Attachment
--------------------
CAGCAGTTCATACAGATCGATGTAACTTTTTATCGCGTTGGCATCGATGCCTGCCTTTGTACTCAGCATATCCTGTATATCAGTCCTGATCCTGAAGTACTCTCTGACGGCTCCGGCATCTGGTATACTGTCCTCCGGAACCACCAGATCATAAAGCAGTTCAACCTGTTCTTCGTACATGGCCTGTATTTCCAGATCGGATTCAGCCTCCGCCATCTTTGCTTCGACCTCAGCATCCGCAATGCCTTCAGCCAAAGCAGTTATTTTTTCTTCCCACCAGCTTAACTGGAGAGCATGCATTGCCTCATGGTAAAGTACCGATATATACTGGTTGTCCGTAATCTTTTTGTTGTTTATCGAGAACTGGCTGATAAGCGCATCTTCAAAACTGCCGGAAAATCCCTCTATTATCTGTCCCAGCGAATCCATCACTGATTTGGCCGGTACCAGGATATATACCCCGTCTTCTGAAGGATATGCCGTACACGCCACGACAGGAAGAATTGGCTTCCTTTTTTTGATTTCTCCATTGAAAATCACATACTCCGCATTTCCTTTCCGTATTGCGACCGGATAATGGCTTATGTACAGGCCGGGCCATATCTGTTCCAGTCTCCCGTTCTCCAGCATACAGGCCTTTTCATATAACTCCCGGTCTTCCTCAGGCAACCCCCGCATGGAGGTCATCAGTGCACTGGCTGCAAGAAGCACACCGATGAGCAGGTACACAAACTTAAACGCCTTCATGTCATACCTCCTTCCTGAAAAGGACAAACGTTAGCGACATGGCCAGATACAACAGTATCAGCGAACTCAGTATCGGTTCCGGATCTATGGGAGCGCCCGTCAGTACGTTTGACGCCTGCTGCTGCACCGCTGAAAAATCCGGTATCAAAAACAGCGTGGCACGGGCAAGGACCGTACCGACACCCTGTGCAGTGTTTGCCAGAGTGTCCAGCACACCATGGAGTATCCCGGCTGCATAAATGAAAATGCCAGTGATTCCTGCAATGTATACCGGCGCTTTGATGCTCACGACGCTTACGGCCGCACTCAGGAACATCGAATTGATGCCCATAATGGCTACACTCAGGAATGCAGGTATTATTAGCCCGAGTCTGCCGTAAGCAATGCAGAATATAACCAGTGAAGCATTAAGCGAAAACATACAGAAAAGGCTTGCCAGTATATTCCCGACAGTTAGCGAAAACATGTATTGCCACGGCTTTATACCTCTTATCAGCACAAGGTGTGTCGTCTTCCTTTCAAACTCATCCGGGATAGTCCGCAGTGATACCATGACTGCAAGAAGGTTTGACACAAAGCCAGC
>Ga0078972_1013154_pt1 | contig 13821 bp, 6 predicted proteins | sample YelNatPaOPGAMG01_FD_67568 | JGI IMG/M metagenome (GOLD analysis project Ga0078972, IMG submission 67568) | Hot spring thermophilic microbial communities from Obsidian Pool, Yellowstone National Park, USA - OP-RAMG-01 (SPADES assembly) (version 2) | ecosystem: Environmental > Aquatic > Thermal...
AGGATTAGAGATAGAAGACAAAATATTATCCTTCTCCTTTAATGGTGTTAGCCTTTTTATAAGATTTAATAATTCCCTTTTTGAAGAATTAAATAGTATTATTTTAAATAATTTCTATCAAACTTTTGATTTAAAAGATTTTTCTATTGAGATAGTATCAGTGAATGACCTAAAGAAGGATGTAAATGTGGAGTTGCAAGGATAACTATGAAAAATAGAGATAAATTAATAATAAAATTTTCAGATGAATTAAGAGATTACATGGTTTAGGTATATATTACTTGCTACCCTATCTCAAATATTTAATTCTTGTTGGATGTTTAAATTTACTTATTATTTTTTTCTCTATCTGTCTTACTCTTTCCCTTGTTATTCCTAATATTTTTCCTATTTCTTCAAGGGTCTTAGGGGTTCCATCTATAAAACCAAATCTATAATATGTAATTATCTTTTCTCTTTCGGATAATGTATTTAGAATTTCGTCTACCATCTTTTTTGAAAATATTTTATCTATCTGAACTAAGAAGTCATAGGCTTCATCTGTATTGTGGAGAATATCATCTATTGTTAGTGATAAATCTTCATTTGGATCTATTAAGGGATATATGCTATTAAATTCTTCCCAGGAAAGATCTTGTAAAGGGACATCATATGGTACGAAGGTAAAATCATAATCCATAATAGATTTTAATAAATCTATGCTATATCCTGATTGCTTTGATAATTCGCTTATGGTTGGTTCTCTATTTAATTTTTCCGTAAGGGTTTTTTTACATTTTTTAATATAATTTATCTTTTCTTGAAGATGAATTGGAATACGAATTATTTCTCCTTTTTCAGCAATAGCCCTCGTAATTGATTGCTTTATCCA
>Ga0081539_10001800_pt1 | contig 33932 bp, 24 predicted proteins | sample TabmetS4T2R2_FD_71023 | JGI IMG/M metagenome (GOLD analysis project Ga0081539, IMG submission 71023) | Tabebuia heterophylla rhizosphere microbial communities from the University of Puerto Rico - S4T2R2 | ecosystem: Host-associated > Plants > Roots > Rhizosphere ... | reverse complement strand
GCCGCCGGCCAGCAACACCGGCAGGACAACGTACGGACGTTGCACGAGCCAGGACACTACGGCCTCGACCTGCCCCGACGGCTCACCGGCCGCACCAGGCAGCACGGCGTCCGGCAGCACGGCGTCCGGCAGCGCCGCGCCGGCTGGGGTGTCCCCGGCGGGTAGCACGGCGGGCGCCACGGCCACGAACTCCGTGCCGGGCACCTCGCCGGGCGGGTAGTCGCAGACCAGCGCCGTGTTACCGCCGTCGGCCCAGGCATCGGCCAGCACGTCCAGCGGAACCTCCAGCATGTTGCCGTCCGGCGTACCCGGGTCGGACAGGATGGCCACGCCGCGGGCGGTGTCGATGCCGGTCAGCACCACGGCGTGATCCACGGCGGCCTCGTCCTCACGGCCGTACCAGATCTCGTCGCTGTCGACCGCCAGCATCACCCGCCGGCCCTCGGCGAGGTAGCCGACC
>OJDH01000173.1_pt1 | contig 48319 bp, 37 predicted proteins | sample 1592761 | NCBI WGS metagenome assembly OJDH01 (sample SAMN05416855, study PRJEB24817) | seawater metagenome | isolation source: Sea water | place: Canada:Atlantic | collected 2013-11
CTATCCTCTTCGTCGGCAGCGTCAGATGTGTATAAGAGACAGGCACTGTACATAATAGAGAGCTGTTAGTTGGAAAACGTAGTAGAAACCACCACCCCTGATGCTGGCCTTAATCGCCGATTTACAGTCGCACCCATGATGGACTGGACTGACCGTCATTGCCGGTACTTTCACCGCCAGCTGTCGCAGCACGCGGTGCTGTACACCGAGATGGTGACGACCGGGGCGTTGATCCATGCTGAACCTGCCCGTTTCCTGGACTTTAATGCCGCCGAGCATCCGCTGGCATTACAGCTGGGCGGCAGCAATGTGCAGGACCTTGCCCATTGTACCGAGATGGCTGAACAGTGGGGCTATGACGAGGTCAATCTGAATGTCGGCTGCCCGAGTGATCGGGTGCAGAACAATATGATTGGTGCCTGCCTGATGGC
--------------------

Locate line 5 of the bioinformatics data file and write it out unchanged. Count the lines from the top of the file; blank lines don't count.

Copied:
GCCGCCGGCCAGCAACACCGGCAGGACAACGTACGGACGTTGCACGAGCCAGGACACTACGGCCTCGACCTGCCCCGACGGCTCACCGGCCGCACCAGGCAGCACGGCGTCCGGCAGCACGGCGTCCGGCAGCGCCGCGCCGGCTGGGGTGTCCCCGGCGGGTAGCACGGCGGGCGCCACGGCCACGAACTCCGTGCCGGGCACCTCGCCGGGCGGGTAGTCGCAGACCAGCGCCGTGTTACCGCCGTCGGCCCAGGCATCGGCCAGCACGTCCAGCGGAACCTCCAGCATGTTGCCGTCCGGCGTACCCGGGTCGGACAGGATGGCCACGCCGCGGGCGGTGTCGATGCCGGTCAGCACCACGGCGTGATCCACGGCGGCCTCGTCCTCACGGCCGTACCAGATCTCGTCGCTGTCGACCGCCAGCATCACCCGCCGGCCCTCGGCGAGGTAGCCGACC